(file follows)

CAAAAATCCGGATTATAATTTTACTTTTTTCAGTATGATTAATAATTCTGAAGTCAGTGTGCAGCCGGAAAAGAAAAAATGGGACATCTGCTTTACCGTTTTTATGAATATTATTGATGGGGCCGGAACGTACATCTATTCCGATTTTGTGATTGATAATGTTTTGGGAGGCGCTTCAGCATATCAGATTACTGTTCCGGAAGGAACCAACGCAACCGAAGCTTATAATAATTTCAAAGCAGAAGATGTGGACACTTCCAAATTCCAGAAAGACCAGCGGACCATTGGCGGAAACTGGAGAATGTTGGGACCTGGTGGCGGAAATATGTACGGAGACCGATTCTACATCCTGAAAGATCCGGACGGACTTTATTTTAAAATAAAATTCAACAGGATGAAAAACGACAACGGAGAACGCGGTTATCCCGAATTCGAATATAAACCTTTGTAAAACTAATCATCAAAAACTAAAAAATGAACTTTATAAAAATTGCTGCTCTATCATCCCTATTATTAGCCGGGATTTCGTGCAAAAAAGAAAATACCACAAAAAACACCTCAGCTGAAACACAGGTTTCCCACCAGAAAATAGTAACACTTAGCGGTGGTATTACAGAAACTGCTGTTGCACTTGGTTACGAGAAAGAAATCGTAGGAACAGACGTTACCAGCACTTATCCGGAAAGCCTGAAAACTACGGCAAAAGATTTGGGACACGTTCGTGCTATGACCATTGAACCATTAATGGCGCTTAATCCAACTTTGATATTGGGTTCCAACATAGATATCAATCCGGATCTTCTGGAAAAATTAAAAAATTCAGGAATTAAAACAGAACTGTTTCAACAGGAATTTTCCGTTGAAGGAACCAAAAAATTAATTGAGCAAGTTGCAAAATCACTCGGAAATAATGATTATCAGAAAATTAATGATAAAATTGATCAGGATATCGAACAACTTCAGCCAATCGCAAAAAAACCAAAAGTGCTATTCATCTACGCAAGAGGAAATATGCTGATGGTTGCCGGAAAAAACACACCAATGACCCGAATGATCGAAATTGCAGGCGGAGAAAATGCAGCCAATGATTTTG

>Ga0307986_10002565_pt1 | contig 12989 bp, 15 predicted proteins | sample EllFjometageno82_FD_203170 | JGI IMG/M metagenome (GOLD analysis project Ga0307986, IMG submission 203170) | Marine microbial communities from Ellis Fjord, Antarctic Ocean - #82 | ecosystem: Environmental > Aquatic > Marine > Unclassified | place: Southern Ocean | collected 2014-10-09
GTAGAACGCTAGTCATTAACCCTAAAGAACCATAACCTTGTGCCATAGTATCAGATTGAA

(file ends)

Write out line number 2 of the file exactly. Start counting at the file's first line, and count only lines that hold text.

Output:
>Ga0307986_10002565_pt1 | contig 12989 bp, 15 predicted proteins | sample EllFjometageno82_FD_203170 | JGI IMG/M metagenome (GOLD analysis project Ga0307986, IMG submission 203170) | Marine microbial communities from Ellis Fjord, Antarctic Ocean - #82 | ecosystem: Environmental > Aquatic > Marine > Unclassified | place: Southern Ocean | collected 2014-10-09